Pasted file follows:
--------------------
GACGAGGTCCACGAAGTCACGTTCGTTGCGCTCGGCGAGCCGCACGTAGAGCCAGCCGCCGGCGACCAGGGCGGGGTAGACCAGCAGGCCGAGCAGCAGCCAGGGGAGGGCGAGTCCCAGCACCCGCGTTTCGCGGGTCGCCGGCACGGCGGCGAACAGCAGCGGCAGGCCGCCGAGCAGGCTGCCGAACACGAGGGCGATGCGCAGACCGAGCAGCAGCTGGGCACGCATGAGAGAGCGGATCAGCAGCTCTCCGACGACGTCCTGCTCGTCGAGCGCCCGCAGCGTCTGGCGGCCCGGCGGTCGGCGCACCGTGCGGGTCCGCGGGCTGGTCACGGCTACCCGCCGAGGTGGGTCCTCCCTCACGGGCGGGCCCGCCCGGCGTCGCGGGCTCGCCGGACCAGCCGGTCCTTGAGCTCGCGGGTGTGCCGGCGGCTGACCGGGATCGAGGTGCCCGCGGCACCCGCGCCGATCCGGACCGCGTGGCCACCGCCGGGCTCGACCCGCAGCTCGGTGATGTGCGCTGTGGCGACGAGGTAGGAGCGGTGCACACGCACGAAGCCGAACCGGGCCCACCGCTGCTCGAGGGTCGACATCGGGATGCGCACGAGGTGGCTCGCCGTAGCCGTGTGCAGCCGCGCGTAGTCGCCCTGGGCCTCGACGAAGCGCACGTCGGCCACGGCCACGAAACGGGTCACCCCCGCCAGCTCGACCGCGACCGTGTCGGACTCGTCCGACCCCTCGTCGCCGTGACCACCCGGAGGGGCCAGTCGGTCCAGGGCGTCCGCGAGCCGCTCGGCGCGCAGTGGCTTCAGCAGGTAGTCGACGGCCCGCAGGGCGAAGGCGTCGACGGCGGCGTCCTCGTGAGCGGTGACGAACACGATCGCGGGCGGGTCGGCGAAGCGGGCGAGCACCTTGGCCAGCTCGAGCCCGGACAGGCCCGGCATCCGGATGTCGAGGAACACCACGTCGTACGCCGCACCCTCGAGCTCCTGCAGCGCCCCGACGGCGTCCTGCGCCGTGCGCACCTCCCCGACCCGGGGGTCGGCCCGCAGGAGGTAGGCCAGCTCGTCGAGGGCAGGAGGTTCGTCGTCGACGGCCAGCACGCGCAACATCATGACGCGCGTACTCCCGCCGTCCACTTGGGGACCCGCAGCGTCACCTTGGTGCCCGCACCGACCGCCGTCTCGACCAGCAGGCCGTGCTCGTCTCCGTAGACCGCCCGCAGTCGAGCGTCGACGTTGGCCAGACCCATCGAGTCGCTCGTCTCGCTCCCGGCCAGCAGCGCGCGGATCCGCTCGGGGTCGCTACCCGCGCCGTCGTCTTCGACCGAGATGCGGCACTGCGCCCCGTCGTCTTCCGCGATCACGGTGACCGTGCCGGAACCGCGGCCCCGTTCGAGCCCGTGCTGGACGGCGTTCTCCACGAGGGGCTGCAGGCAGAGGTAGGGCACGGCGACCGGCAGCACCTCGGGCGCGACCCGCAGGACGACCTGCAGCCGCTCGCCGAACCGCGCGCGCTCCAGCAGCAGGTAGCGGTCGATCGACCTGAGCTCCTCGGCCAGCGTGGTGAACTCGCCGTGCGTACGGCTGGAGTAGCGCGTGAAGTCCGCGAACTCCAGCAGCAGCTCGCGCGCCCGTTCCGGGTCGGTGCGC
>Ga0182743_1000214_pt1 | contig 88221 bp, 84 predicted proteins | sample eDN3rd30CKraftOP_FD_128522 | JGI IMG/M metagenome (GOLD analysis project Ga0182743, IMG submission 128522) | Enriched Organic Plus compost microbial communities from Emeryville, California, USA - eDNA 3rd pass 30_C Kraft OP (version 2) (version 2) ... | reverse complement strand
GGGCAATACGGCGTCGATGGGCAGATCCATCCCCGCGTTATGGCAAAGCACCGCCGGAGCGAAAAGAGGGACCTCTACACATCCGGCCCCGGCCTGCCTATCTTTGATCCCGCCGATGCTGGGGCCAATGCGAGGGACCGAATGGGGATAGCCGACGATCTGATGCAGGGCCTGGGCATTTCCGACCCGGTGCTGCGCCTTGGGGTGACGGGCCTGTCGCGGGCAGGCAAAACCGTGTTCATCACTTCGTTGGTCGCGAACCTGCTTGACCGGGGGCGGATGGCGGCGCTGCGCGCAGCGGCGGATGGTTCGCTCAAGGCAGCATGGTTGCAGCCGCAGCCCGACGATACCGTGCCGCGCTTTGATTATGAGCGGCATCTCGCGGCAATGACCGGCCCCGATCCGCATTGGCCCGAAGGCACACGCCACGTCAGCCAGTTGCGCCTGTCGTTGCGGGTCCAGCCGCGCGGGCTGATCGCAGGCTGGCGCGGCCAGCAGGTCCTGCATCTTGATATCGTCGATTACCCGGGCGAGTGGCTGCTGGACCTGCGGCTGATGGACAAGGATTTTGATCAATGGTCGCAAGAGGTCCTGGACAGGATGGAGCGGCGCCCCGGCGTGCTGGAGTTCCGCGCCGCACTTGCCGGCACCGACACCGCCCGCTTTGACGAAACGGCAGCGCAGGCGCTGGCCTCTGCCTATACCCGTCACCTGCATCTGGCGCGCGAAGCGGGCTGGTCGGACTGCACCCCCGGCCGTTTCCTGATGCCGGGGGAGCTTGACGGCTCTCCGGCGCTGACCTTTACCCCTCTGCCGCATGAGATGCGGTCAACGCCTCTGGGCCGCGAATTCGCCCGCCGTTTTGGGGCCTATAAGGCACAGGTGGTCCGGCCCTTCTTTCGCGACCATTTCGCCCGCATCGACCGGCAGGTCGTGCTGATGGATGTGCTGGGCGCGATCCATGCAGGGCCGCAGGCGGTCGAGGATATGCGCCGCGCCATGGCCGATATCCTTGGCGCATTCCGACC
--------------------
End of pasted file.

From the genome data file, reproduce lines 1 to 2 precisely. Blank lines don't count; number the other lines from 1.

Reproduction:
GACGAGGTCCACGAAGTCACGTTCGTTGCGCTCGGCGAGCCGCACGTAGAGCCAGCCGCCGGCGACCAGGGCGGGGTAGACCAGCAGGCCGAGCAGCAGCCAGGGGAGGGCGAGTCCCAGCACCCGCGTTTCGCGGGTCGCCGGCACGGCGGCGAACAGCAGCGGCAGGCCGCCGAGCAGGCTGCCGAACACGAGGGCGATGCGCAGACCGAGCAGCAGCTGGGCACGCATGAGAGAGCGGATCAGCAGCTCTCCGACGACGTCCTGCTCGTCGAGCGCCCGCAGCGTCTGGCGGCCCGGCGGTCGGCGCACCGTGCGGGTCCGCGGGCTGGTCACGGCTACCCGCCGAGGTGGGTCCTCCCTCACGGGCGGGCCCGCCCGGCGTCGCGGGCTCGCCGGACCAGCCGGTCCTTGAGCTCGCGGGTGTGCCGGCGGCTGACCGGGATCGAGGTGCCCGCGGCACCCGCGCCGATCCGGACCGCGTGGCCACCGCCGGGCTCGACCCGCAGCTCGGTGATGTGCGCTGTGGCGACGAGGTAGGAGCGGTGCACACGCACGAAGCCGAACCGGGCCCACCGCTGCTCGAGGGTCGACATCGGGATGCGCACGAGGTGGCTCGCCGTAGCCGTGTGCAGCCGCGCGTAGTCGCCCTGGGCCTCGACGAAGCGCACGTCGGCCACGGCCACGAAACGGGTCACCCCCGCCAGCTCGACCGCGACCGTGTCGGACTCGTCCGACCCCTCGTCGCCGTGACCACCCGGAGGGGCCAGTCGGTCCAGGGCGTCCGCGAGCCGCTCGGCGCGCAGTGGCTTCAGCAGGTAGTCGACGGCCCGCAGGGCGAAGGCGTCGACGGCGGCGTCCTCGTGAGCGGTGACGAACACGATCGCGGGCGGGTCGGCGAAGCGGGCGAGCACCTTGGCCAGCTCGAGCCCGGACAGGCCCGGCATCCGGATGTCGAGGAACACCACGTCGTACGCCGCACCCTCGAGCTCCTGCAGCGCCCCGACGGCGTCCTGCGCCGTGCGCACCTCCCCGACCCGGGGGTCGGCCCGCAGGAGGTAGGCCAGCTCGTCGAGGGCAGGAGGTTCGTCGTCGACGGCCAGCACGCGCAACATCATGACGCGCGTACTCCCGCCGTCCACTTGGGGACCCGCAGCGTCACCTTGGTGCCCGCACCGACCGCCGTCTCGACCAGCAGGCCGTGCTCGTCTCCGTAGACCGCCCGCAGTCGAGCGTCGACGTTGGCCAGACCCATCGAGTCGCTCGTCTCGCTCCCGGCCAGCAGCGCGCGGATCCGCTCGGGGTCGCTACCCGCGCCGTCGTCTTCGACCGAGATGCGGCACTGCGCCCCGTCGTCTTCCGCGATCACGGTGACCGTGCCGGAACCGCGGCCCCGTTCGAGCCCGTGCTGGACGGCGTTCTCCACGAGGGGCTGCAGGCAGAGGTAGGGCACGGCGACCGGCAGCACCTCGGGCGCGACCCGCAGGACGACCTGCAGCCGCTCGCCGAACCGCGCGCGCTCCAGCAGCAGGTAGCGGTCGATCGACCTGAGCTCCTCGGCCAGCGTGGTGAACTCGCCGTGCGTACGGCTGGAGTAGCGCGTGAAGTCCGCGAACTCCAGCAGCAGCTCGCGCGCCCGTTCCGGGTCGGTGCGC
>Ga0182743_1000214_pt1 | contig 88221 bp, 84 predicted proteins | sample eDN3rd30CKraftOP_FD_128522 | JGI IMG/M metagenome (GOLD analysis project Ga0182743, IMG submission 128522) | Enriched Organic Plus compost microbial communities from Emeryville, California, USA - eDNA 3rd pass 30_C Kraft OP (version 2) (version 2) ... | reverse complement strand